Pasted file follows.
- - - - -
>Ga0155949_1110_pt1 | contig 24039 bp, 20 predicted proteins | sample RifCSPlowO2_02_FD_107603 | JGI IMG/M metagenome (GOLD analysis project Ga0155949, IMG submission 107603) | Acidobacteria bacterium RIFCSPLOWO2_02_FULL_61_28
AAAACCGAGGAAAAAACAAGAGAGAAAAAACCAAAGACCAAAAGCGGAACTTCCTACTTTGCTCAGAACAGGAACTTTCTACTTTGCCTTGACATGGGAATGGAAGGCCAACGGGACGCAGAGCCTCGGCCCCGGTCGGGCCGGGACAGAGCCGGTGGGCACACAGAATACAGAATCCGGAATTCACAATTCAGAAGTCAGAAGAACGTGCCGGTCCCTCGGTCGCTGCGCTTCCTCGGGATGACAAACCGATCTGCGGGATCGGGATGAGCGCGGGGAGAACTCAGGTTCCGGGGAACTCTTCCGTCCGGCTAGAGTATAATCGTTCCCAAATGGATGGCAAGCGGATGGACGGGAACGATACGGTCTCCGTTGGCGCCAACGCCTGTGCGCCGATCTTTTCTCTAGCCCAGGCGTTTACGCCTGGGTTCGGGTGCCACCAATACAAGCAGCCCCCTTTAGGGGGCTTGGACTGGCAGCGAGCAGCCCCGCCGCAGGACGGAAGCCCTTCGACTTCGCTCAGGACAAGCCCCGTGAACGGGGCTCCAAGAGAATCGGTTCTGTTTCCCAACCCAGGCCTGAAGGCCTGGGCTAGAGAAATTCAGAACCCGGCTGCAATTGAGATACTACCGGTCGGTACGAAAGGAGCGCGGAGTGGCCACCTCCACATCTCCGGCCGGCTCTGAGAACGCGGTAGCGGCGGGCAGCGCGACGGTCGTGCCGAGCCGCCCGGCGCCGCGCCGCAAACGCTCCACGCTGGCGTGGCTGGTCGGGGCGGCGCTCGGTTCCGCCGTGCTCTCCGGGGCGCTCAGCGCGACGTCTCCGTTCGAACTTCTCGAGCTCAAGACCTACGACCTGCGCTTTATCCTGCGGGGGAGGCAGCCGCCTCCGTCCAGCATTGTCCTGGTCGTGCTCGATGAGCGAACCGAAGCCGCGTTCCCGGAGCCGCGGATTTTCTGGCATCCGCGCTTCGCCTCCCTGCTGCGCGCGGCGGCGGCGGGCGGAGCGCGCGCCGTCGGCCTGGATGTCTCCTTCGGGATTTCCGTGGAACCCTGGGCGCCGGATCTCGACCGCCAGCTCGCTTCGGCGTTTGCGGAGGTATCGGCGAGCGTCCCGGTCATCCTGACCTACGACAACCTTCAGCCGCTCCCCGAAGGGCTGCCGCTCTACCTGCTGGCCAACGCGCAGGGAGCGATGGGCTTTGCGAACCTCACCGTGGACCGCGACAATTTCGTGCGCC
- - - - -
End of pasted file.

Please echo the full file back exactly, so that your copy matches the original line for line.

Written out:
>Ga0155949_1110_pt1 | contig 24039 bp, 20 predicted proteins | sample RifCSPlowO2_02_FD_107603 | JGI IMG/M metagenome (GOLD analysis project Ga0155949, IMG submission 107603) | Acidobacteria bacterium RIFCSPLOWO2_02_FULL_61_28
AAAACCGAGGAAAAAACAAGAGAGAAAAAACCAAAGACCAAAAGCGGAACTTCCTACTTTGCTCAGAACAGGAACTTTCTACTTTGCCTTGACATGGGAATGGAAGGCCAACGGGACGCAGAGCCTCGGCCCCGGTCGGGCCGGGACAGAGCCGGTGGGCACACAGAATACAGAATCCGGAATTCACAATTCAGAAGTCAGAAGAACGTGCCGGTCCCTCGGTCGCTGCGCTTCCTCGGGATGACAAACCGATCTGCGGGATCGGGATGAGCGCGGGGAGAACTCAGGTTCCGGGGAACTCTTCCGTCCGGCTAGAGTATAATCGTTCCCAAATGGATGGCAAGCGGATGGACGGGAACGATACGGTCTCCGTTGGCGCCAACGCCTGTGCGCCGATCTTTTCTCTAGCCCAGGCGTTTACGCCTGGGTTCGGGTGCCACCAATACAAGCAGCCCCCTTTAGGGGGCTTGGACTGGCAGCGAGCAGCCCCGCCGCAGGACGGAAGCCCTTCGACTTCGCTCAGGACAAGCCCCGTGAACGGGGCTCCAAGAGAATCGGTTCTGTTTCCCAACCCAGGCCTGAAGGCCTGGGCTAGAGAAATTCAGAACCCGGCTGCAATTGAGATACTACCGGTCGGTACGAAAGGAGCGCGGAGTGGCCACCTCCACATCTCCGGCCGGCTCTGAGAACGCGGTAGCGGCGGGCAGCGCGACGGTCGTGCCGAGCCGCCCGGCGCCGCGCCGCAAACGCTCCACGCTGGCGTGGCTGGTCGGGGCGGCGCTCGGTTCCGCCGTGCTCTCCGGGGCGCTCAGCGCGACGTCTCCGTTCGAACTTCTCGAGCTCAAGACCTACGACCTGCGCTTTATCCTGCGGGGGAGGCAGCCGCCTCCGTCCAGCATTGTCCTGGTCGTGCTCGATGAGCGAACCGAAGCCGCGTTCCCGGAGCCGCGGATTTTCTGGCATCCGCGCTTCGCCTCCCTGCTGCGCGCGGCGGCGGCGGGCGGAGCGCGCGCCGTCGGCCTGGATGTCTCCTTCGGGATTTCCGTGGAACCCTGGGCGCCGGATCTCGACCGCCAGCTCGCTTCGGCGTTTGCGGAGGTATCGGCGAGCGTCCCGGTCATCCTGACCTACGACAACCTTCAGCCGCTCCCCGAAGGGCTGCCGCTCTACCTGCTGGCCAACGCGCAGGGAGCGATGGGCTTTGCGAACCTCACCGTGGACCGCGACAATTTCGTGCGCC